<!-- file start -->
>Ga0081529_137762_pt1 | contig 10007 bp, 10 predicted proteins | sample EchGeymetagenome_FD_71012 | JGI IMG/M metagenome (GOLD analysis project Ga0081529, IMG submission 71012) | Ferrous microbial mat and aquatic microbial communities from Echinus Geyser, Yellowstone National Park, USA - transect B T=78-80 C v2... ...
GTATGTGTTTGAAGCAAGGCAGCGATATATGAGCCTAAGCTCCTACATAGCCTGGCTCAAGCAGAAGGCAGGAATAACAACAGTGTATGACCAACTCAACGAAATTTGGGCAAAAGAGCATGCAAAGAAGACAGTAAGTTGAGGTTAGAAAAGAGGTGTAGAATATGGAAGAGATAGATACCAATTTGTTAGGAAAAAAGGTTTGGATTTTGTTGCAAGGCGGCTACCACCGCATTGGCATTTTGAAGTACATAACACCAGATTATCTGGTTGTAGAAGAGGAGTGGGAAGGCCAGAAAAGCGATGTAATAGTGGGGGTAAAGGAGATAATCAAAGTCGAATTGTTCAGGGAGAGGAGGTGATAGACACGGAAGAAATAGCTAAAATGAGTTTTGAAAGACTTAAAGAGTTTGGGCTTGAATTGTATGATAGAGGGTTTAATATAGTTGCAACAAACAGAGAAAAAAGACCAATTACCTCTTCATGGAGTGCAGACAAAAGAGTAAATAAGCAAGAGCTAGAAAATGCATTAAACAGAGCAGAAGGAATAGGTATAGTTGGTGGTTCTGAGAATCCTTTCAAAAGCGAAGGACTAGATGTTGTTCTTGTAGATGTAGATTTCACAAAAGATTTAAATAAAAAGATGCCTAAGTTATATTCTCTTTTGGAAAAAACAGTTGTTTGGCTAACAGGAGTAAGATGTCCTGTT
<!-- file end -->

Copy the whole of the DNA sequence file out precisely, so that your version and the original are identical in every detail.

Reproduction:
>Ga0081529_137762_pt1 | contig 10007 bp, 10 predicted proteins | sample EchGeymetagenome_FD_71012 | JGI IMG/M metagenome (GOLD analysis project Ga0081529, IMG submission 71012) | Ferrous microbial mat and aquatic microbial communities from Echinus Geyser, Yellowstone National Park, USA - transect B T=78-80 C v2... ...
GTATGTGTTTGAAGCAAGGCAGCGATATATGAGCCTAAGCTCCTACATAGCCTGGCTCAAGCAGAAGGCAGGAATAACAACAGTGTATGACCAACTCAACGAAATTTGGGCAAAAGAGCATGCAAAGAAGACAGTAAGTTGAGGTTAGAAAAGAGGTGTAGAATATGGAAGAGATAGATACCAATTTGTTAGGAAAAAAGGTTTGGATTTTGTTGCAAGGCGGCTACCACCGCATTGGCATTTTGAAGTACATAACACCAGATTATCTGGTTGTAGAAGAGGAGTGGGAAGGCCAGAAAAGCGATGTAATAGTGGGGGTAAAGGAGATAATCAAAGTCGAATTGTTCAGGGAGAGGAGGTGATAGACACGGAAGAAATAGCTAAAATGAGTTTTGAAAGACTTAAAGAGTTTGGGCTTGAATTGTATGATAGAGGGTTTAATATAGTTGCAACAAACAGAGAAAAAAGACCAATTACCTCTTCATGGAGTGCAGACAAAAGAGTAAATAAGCAAGAGCTAGAAAATGCATTAAACAGAGCAGAAGGAATAGGTATAGTTGGTGGTTCTGAGAATCCTTTCAAAAGCGAAGGACTAGATGTTGTTCTTGTAGATGTAGATTTCACAAAAGATTTAAATAAAAAGATGCCTAAGTTATATTCTCTTTTGGAAAAAACAGTTGTTTGGCTAACAGGAGTAAGATGTCCTGTT